Biological soil crusts, sometimes called cryptobiotic soil crusts, are an important part of arid and semi-arid ecosystems throughout the world, including those in Glen Canyon National Recreation Area. Crypto means hidden, while biota means life. These crusts are composed primarily of very small organisms that cannot be seen with the naked eye. Well-developed cryptobiotic soil crust is often much darker than the soil it is on top of, and has a sponge-like look, with bumps and small “pinnacles.”. The extent of crust development depends on soil structure, texture, and chemistry as well as elevation and microclimate.
Biological soil crusts are created by living organisms such as algae, cyanobacteria, and fungi. Cyanobacteria, the primary component of most soil crusts, are able to photosynthesize when they have enough water. As cyanobacteria colonizes the soil, they release gelatinous filaments that bind soil particles together in a dense matrix. The result is a hardened surface layer made up of both living organisms and inorganic soil matter. This crust is an important means by which arid soils resist erosion by wind and water. Many cryptobiotic soil crusts are able to absorb water more quickly than regular soils and as a result reduce runoff and impede evaporation. In addition, the cyanobacteria in the crust, as well as some of the surface lichens, are nitrogen fixers, meaning that they can chemically convert atmospheric nitrogen into a form usable by other plants.
Lichens and mosses often grow on the stabilized surfaces of the crust, forming a patchwork cover that further prevents water evaporation. Many unusual and unique organisms occur in association with crusts, including many rare and undescribed algal species as well as rare lichens. Older, developed crusts support amazing biodiversity of microorganisms and plant life.
Biological soil crusts are quite fragile, especially during the drier seasons. Small amounts of pressure will break through the crust and expose the loose sand or soil beneath to the forces of erosion. As a result, humans can have a major impact on these delicate crusts. Footprints from hikers and livestock will crush crusts underfoot, and the tires from motorized vehicles have an even greater potential to damage large areas. Once compacted, cryptobiotic soils can take anywhere from a few years to several decades or longer to recover. Research suggests that recovery of some of the algal and lichen components may take much longer, and could take several hundred years in very dry environments. Until they recover, the soils in the impacted area can continue to be damaged by accelerated erosion and nutrient loss.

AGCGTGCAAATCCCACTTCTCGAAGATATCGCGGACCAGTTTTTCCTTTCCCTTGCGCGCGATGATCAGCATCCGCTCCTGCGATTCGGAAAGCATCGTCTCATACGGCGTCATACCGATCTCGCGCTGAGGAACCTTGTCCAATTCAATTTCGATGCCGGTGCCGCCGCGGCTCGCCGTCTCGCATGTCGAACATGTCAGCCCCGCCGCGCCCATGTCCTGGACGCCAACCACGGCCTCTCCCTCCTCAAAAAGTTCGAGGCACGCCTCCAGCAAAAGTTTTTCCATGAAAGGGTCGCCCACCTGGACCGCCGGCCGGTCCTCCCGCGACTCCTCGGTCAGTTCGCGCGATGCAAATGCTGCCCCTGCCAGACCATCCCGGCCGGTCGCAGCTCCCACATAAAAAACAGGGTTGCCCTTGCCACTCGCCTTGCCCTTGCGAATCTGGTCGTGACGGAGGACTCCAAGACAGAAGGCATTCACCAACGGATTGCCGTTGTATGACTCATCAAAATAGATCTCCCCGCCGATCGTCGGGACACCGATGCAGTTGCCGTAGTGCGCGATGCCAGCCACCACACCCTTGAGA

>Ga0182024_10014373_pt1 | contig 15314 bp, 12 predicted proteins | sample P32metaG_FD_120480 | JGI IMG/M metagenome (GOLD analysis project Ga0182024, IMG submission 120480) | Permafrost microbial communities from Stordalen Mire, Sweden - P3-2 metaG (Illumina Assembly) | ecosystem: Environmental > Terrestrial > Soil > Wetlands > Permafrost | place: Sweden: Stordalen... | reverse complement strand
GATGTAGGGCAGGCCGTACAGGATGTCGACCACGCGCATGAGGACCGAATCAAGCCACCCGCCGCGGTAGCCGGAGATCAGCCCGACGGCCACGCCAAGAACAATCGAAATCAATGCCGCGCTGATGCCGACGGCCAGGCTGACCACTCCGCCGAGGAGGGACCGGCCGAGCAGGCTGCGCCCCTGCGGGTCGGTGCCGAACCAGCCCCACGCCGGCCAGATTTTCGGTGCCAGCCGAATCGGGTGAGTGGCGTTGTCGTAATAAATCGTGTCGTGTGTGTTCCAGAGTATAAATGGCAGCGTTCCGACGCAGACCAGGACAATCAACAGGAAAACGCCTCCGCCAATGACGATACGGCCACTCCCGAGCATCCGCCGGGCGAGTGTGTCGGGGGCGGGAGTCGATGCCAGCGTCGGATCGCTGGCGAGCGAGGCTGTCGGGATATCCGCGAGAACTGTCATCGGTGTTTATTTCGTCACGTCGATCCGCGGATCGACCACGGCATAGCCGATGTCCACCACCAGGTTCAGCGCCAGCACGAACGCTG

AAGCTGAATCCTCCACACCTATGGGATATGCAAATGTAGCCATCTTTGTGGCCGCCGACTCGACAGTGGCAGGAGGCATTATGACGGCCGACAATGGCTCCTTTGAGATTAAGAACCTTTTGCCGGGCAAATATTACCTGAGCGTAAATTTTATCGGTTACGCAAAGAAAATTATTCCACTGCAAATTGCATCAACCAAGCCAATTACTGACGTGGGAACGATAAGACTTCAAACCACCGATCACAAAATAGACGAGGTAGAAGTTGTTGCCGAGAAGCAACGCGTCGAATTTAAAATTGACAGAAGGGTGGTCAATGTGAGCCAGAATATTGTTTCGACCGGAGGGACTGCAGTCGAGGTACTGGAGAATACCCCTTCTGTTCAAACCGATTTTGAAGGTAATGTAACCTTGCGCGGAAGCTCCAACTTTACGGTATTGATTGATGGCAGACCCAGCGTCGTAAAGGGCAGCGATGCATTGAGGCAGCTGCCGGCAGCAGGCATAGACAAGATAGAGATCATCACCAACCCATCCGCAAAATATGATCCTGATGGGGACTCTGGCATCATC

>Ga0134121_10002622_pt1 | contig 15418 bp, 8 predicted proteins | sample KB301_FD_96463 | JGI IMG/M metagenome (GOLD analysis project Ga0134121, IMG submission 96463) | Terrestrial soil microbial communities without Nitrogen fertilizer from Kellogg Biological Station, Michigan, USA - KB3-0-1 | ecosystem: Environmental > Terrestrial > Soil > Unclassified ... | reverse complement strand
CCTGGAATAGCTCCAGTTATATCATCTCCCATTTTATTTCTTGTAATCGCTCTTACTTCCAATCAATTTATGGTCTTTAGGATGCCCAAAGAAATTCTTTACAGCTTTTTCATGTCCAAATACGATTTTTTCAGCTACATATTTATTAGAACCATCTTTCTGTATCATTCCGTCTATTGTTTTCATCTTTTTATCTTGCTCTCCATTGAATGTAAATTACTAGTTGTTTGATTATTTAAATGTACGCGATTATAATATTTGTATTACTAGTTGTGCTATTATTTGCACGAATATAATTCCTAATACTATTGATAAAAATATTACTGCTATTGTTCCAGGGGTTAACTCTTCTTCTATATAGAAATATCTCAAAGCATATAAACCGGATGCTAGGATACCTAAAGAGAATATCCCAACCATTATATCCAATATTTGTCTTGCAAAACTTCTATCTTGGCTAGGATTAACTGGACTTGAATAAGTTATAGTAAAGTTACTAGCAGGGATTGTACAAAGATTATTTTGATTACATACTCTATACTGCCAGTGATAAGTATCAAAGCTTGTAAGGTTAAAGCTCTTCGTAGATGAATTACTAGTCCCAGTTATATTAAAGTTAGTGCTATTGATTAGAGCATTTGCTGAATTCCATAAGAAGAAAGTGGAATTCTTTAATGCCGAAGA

Without the biological soil crusts stabilizing the soil, erosion will expose the roots of nearby plants, which can eventually kill them. New plants also have a much harder time getting established without soil crusts providing increased moisture and nitrogen. And as plant life becomes sparser, the animal life that relies on plants for food or shelter will also be threatened. When soil crust is destroyed over a large area, the cascading effects ripple up through the ecosystem.
Last updated: September 8, 2023